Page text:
Idaho’s teacher pay and state property taxes

| February 23, 2020 1:00 AM

As Americans, we have a long history of placing high value on education. Thomas Jefferson spoke and wrote to great lengths about the importance of a public education system and the necessity of education to the success of a free society. Our Idaho state constitution requires the legislature to establish and maintain a system of free public schools, both uniform and thorough. In support of the constitution and our great state, Governor Brad Little is proposing to strengthen our K-12 educational system through a buildout of the Idaho teacher pay career ladder.

The “career ladder” is the pay scale used by the state for allocation of teacher salary to local school districts. In 2014, a five-year plan was set in motion to implement the second rung of the career ladder. The plan served as a strategic guideline for legislative action in the K-12 education arena and was successful. Some may argue that the plan didn’t work, that we haven’t seen a significant uptick in student performance and graduation rates. The other side to that argument is the question of what would have happened if we hadn’t acted. I believe we would have lost even more experienced teachers to surrounding states and to other occupations.

With a thriving economy and record demand for an educated and skilled workforce, now is the time to re-invest some of the fruits of our labor. Governor Little’s plan is based on a belief which I wholeheartedly share. The success of students is based on the quality of teachers in the classroom. Any of us can reflect on our educational experience and confirm this belief, whether in a classroom or other learning environment. When we connect with a teacher because they are dynamic, exceptionally knowledgeable, and care about us, that teacher becomes a role model and someone we want to please. We work hard for those we respect and from whom we want to earn respect.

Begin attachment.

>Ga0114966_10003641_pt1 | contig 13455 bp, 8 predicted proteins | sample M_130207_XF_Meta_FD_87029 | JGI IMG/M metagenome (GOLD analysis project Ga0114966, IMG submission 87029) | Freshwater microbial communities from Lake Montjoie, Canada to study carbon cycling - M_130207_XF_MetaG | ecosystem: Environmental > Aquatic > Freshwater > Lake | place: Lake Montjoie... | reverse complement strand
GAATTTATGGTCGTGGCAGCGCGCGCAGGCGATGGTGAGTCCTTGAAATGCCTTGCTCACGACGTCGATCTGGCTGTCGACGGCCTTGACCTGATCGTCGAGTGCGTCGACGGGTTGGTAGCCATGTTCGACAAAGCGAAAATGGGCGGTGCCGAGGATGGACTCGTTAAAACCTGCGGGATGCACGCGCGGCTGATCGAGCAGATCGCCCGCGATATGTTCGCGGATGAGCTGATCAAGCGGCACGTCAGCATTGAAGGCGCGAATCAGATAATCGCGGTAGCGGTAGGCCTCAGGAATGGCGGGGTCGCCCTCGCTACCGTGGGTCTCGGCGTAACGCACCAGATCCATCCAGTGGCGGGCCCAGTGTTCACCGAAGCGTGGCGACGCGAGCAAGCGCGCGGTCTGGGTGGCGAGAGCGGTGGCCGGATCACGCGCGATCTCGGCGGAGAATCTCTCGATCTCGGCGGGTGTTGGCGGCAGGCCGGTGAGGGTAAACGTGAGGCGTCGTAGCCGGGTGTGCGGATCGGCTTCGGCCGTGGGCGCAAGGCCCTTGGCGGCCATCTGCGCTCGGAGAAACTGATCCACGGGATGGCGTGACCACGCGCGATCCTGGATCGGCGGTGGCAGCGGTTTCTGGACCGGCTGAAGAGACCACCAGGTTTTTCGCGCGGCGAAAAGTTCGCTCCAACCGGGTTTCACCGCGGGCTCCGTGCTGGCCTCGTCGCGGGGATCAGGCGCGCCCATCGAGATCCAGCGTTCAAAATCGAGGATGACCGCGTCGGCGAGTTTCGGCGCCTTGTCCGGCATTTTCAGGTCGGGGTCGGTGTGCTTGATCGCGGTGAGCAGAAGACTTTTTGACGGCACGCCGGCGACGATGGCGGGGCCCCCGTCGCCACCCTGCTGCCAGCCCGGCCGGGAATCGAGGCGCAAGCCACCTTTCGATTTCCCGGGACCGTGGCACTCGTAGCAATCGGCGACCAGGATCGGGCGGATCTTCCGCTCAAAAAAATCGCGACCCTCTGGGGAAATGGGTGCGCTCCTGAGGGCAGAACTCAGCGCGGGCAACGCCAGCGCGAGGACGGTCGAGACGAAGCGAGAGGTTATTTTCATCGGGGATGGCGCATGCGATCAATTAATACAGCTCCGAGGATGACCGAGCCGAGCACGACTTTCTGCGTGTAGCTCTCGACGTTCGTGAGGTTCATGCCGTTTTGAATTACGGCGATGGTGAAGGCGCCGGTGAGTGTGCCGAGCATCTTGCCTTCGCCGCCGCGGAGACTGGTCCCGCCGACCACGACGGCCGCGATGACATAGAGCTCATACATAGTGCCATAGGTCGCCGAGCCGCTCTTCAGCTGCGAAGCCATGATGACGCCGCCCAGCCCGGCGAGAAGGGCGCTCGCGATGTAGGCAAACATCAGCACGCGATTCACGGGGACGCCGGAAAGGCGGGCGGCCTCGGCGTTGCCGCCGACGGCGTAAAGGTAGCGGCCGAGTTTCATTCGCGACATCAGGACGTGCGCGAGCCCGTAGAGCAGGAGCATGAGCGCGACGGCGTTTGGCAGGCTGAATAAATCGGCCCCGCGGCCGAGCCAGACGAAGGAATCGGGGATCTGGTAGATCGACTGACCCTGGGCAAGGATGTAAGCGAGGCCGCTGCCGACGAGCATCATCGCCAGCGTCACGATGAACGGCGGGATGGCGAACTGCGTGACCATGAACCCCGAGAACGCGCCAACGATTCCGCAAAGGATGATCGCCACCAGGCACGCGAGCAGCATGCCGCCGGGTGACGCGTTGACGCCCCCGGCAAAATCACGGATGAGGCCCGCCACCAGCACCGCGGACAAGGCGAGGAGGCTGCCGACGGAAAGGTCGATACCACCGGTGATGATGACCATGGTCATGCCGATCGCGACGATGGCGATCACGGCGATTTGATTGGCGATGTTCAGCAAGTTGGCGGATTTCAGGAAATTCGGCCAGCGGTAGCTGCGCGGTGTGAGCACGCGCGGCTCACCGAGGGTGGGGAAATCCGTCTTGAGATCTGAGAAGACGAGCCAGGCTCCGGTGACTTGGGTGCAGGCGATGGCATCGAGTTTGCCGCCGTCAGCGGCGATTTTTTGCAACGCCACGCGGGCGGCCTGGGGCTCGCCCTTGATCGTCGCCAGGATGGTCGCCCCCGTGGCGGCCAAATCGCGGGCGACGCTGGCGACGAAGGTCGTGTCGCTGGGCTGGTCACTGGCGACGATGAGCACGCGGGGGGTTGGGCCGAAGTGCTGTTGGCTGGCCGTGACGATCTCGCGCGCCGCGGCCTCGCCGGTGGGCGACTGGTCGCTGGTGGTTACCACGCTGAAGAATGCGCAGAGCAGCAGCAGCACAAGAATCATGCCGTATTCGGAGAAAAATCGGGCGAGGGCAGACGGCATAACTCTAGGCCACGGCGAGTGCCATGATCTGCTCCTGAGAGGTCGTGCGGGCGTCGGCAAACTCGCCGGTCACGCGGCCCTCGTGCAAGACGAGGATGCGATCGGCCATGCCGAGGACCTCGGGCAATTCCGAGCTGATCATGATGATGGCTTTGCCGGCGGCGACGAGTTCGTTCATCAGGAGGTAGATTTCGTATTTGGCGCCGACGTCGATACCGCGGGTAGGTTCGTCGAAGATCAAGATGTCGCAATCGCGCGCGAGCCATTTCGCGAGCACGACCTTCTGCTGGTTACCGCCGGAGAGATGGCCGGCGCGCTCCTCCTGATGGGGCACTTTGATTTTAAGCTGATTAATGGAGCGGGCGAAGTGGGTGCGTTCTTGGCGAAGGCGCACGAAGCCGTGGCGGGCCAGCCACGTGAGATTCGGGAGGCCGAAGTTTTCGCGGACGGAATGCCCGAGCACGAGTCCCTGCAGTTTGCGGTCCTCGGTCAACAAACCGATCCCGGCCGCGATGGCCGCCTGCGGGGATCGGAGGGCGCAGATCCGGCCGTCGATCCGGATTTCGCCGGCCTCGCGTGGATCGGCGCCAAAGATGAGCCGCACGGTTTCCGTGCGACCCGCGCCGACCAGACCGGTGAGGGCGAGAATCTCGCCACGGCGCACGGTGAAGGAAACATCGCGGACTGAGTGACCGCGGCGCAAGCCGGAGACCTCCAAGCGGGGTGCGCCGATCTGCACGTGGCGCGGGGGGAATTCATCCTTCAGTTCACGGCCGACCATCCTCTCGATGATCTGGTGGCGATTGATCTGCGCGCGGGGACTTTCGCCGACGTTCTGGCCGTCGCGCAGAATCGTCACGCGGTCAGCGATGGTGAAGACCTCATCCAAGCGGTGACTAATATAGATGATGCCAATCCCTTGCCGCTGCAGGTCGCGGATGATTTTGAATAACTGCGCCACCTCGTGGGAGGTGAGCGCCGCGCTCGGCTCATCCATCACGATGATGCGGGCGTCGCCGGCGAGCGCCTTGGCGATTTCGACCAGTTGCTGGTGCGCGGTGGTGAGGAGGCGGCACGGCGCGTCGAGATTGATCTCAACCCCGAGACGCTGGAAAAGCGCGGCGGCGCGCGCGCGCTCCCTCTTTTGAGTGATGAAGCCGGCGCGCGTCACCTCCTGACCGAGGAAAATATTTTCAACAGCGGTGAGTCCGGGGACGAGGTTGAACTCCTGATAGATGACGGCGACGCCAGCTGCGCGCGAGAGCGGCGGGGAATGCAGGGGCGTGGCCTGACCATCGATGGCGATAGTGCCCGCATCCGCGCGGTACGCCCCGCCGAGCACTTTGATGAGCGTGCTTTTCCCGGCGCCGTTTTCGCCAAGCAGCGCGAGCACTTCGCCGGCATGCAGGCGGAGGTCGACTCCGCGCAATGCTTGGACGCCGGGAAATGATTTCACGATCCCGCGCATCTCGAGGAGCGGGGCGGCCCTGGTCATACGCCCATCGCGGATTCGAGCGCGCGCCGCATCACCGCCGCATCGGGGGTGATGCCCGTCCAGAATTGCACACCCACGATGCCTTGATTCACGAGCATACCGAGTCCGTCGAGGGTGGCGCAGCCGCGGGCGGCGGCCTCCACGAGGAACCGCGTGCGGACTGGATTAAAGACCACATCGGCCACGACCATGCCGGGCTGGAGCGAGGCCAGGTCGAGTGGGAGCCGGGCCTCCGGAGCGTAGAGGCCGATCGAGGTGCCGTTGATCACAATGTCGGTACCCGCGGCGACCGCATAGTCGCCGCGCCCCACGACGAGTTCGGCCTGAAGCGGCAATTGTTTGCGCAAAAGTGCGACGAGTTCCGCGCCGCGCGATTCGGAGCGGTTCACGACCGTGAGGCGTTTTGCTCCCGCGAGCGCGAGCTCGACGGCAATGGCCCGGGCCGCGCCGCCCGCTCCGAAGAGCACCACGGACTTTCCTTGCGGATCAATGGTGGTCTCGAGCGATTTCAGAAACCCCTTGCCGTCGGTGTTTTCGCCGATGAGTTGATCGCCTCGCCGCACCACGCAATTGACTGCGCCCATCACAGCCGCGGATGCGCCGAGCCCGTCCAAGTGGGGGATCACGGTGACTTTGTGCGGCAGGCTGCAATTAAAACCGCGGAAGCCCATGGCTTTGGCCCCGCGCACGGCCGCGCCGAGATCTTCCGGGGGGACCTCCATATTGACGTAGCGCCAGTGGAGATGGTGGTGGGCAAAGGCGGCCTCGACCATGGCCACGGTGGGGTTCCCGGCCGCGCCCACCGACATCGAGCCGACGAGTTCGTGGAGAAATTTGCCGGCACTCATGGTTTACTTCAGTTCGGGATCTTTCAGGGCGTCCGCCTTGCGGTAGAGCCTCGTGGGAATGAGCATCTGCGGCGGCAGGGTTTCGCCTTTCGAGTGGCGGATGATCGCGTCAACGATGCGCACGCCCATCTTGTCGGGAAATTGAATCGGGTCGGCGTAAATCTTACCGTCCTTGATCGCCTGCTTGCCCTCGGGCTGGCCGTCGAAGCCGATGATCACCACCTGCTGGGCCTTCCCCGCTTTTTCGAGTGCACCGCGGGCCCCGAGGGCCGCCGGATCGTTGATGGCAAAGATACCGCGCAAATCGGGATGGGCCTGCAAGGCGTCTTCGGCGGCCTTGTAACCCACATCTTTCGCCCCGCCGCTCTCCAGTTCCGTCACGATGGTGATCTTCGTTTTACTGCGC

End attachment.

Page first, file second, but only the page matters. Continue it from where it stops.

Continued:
For retention of experienced teachers and to encourage people to consider the teaching profession, the governor’s plan provides another five-year guideline for teacher pay. The proposed third rung of the career ladder focuses on our most experienced teachers. Experience comes with time, but the third pay rung will also include qualifying criteria including student achievement, professional practice, and leadership. The intent is that for greater pay, the taxpayer gets more responsibility and ability.

Now for the connection to property taxes. Most everyone in the state is feeling the pain of higher property taxes, particularly in the faster growing areas. Part of our property tax burden consists of supplemental levies to fund our schools. In the last 15 years, we’ve seen the use of supplemental levies grow significantly. In 2006, one-third of our districts in the state were utilizing a levy. Currently, three-quarters of Idaho school districts have a supplemental levy in place. The levies became a necessity as state funding dropped off significantly following the 2008 recession, yet we still needed to pay the bills and compete for teachers.

The governor’s plan, House Bill 523, directs enough state funds back to K-12 teacher pay that districts won’t have to rely on local property tax dollars and the contentious levy process. With adequate state funding of teacher salaries, we will be able to compete with surrounding states for the best teachers … the same teachers who will act as role models and mentors for our young and impressionable student population during the majority of their waking hours each school day.

Sen. Jim Woodward represents District 1, Bonner and Boundary counties, in the Idaho Senate. He can be reached at jwoodward@senate.idaho.gov.